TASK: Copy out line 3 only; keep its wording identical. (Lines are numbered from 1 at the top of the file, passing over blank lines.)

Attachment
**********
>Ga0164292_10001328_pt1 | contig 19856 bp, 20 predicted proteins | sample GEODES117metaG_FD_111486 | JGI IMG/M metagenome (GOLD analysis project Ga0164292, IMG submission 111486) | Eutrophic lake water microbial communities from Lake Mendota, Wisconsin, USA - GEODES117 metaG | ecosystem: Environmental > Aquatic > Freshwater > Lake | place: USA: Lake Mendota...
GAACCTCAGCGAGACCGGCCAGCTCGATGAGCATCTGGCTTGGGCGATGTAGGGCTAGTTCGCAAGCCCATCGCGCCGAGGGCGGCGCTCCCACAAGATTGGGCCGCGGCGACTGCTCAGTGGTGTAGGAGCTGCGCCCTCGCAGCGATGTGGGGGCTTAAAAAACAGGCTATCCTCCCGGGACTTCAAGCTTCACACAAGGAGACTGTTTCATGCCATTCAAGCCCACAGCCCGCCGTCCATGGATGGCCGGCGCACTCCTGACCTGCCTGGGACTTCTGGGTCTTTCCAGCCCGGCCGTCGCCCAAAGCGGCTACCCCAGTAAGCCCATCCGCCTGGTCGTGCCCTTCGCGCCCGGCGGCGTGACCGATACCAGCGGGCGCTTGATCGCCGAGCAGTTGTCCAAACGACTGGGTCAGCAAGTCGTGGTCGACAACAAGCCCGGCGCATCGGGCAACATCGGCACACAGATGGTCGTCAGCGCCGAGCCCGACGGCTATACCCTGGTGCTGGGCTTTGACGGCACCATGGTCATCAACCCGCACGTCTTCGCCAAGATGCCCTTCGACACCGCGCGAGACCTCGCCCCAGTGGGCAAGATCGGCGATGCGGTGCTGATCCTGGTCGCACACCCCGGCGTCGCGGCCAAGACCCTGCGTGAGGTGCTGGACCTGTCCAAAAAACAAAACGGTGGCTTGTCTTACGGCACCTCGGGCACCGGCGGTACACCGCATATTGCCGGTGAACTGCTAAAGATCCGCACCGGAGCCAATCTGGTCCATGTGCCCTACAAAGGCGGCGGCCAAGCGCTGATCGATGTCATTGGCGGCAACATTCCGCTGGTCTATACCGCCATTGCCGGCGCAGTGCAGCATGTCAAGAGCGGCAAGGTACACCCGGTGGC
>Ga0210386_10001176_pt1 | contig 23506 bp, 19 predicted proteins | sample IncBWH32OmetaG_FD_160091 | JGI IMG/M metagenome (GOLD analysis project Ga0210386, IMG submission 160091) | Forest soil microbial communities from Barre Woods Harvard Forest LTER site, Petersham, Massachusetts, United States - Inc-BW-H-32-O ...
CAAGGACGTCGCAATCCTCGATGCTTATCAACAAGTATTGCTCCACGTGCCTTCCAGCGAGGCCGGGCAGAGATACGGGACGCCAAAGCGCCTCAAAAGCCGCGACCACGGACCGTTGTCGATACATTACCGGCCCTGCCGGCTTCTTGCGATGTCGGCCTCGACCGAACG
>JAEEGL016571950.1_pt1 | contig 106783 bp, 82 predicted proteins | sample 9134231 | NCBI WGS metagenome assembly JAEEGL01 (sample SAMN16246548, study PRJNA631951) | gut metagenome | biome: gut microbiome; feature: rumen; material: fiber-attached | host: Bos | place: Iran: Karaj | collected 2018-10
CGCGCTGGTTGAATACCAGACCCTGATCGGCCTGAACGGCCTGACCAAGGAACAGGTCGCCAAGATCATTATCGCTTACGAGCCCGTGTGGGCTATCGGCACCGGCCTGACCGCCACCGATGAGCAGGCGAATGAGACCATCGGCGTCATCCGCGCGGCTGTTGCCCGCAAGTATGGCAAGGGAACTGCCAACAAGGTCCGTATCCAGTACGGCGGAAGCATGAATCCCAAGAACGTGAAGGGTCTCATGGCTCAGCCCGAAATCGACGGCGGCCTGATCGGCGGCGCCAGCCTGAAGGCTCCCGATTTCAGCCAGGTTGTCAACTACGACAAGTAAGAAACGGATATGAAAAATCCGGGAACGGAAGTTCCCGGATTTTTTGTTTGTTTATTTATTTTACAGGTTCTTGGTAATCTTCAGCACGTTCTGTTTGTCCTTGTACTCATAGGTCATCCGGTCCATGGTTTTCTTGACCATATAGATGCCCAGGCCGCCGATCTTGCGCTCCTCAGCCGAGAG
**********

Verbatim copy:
>Ga0210386_10001176_pt1 | contig 23506 bp, 19 predicted proteins | sample IncBWH32OmetaG_FD_160091 | JGI IMG/M metagenome (GOLD analysis project Ga0210386, IMG submission 160091) | Forest soil microbial communities from Barre Woods Harvard Forest LTER site, Petersham, Massachusetts, United States - Inc-BW-H-32-O ...